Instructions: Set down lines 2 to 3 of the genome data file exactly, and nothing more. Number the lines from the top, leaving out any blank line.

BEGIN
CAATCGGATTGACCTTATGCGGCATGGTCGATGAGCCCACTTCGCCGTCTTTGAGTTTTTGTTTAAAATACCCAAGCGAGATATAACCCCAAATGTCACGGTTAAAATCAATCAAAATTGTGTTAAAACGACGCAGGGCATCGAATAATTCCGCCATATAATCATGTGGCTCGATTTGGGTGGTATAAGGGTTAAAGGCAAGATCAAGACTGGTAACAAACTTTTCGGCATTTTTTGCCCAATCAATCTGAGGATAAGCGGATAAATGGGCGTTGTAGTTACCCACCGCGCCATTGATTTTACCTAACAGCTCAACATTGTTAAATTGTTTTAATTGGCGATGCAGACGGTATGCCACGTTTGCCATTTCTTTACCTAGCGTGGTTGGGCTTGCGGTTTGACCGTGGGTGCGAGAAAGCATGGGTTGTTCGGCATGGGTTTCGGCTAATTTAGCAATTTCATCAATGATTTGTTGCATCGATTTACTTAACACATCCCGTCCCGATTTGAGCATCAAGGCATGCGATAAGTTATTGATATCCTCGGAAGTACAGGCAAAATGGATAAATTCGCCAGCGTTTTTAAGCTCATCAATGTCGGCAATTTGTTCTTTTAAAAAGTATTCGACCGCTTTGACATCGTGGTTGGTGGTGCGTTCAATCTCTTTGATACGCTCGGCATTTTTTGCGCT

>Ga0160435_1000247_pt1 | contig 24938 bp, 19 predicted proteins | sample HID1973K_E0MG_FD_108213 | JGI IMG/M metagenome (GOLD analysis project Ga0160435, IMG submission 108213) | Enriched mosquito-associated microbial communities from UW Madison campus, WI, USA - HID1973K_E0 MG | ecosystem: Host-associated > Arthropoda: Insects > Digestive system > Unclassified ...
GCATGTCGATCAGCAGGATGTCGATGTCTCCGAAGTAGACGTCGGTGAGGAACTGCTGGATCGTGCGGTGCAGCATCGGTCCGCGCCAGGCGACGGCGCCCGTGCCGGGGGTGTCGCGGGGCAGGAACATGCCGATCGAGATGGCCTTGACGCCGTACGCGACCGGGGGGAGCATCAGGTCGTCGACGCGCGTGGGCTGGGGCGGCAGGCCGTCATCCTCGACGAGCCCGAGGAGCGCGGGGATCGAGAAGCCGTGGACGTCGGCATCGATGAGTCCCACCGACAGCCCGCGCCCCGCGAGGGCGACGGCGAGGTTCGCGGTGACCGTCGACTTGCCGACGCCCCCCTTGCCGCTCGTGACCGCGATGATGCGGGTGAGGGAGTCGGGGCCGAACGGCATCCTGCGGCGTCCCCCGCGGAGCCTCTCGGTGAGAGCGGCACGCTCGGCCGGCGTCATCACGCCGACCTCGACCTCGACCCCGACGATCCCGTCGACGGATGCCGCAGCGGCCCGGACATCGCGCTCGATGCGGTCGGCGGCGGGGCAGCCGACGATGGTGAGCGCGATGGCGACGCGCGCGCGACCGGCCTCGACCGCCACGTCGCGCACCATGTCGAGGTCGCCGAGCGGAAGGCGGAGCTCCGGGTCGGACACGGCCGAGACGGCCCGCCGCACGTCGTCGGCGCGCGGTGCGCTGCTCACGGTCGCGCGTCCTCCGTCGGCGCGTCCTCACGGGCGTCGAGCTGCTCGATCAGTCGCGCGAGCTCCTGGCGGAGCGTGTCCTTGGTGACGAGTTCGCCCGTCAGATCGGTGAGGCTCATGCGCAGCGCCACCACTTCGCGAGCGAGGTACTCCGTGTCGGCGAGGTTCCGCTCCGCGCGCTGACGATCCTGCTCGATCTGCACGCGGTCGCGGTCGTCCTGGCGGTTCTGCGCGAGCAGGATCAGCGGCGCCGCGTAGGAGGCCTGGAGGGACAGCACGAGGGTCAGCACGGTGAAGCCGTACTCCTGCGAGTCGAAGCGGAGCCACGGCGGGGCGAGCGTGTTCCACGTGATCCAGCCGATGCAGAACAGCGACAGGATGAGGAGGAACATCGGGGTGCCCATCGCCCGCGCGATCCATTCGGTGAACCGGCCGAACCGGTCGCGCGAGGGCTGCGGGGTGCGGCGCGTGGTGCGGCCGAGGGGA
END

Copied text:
>Ga0160435_1000247_pt1 | contig 24938 bp, 19 predicted proteins | sample HID1973K_E0MG_FD_108213 | JGI IMG/M metagenome (GOLD analysis project Ga0160435, IMG submission 108213) | Enriched mosquito-associated microbial communities from UW Madison campus, WI, USA - HID1973K_E0 MG | ecosystem: Host-associated > Arthropoda: Insects > Digestive system > Unclassified ...
GCATGTCGATCAGCAGGATGTCGATGTCTCCGAAGTAGACGTCGGTGAGGAACTGCTGGATCGTGCGGTGCAGCATCGGTCCGCGCCAGGCGACGGCGCCCGTGCCGGGGGTGTCGCGGGGCAGGAACATGCCGATCGAGATGGCCTTGACGCCGTACGCGACCGGGGGGAGCATCAGGTCGTCGACGCGCGTGGGCTGGGGCGGCAGGCCGTCATCCTCGACGAGCCCGAGGAGCGCGGGGATCGAGAAGCCGTGGACGTCGGCATCGATGAGTCCCACCGACAGCCCGCGCCCCGCGAGGGCGACGGCGAGGTTCGCGGTGACCGTCGACTTGCCGACGCCCCCCTTGCCGCTCGTGACCGCGATGATGCGGGTGAGGGAGTCGGGGCCGAACGGCATCCTGCGGCGTCCCCCGCGGAGCCTCTCGGTGAGAGCGGCACGCTCGGCCGGCGTCATCACGCCGACCTCGACCTCGACCCCGACGATCCCGTCGACGGATGCCGCAGCGGCCCGGACATCGCGCTCGATGCGGTCGGCGGCGGGGCAGCCGACGATGGTGAGCGCGATGGCGACGCGCGCGCGACCGGCCTCGACCGCCACGTCGCGCACCATGTCGAGGTCGCCGAGCGGAAGGCGGAGCTCCGGGTCGGACACGGCCGAGACGGCCCGCCGCACGTCGTCGGCGCGCGGTGCGCTGCTCACGGTCGCGCGTCCTCCGTCGGCGCGTCCTCACGGGCGTCGAGCTGCTCGATCAGTCGCGCGAGCTCCTGGCGGAGCGTGTCCTTGGTGACGAGTTCGCCCGTCAGATCGGTGAGGCTCATGCGCAGCGCCACCACTTCGCGAGCGAGGTACTCCGTGTCGGCGAGGTTCCGCTCCGCGCGCTGACGATCCTGCTCGATCTGCACGCGGTCGCGGTCGTCCTGGCGGTTCTGCGCGAGCAGGATCAGCGGCGCCGCGTAGGAGGCCTGGAGGGACAGCACGAGGGTCAGCACGGTGAAGCCGTACTCCTGCGAGTCGAAGCGGAGCCACGGCGGGGCGAGCGTGTTCCACGTGATCCAGCCGATGCAGAACAGCGACAGGATGAGGAGGAACATCGGGGTGCCCATCGCCCGCGCGATCCATTCGGTGAACCGGCCGAACCGGTCGCGCGAGGGCTGCGGGGTGCGGCGCGTGGTGCGGCCGAGGGGA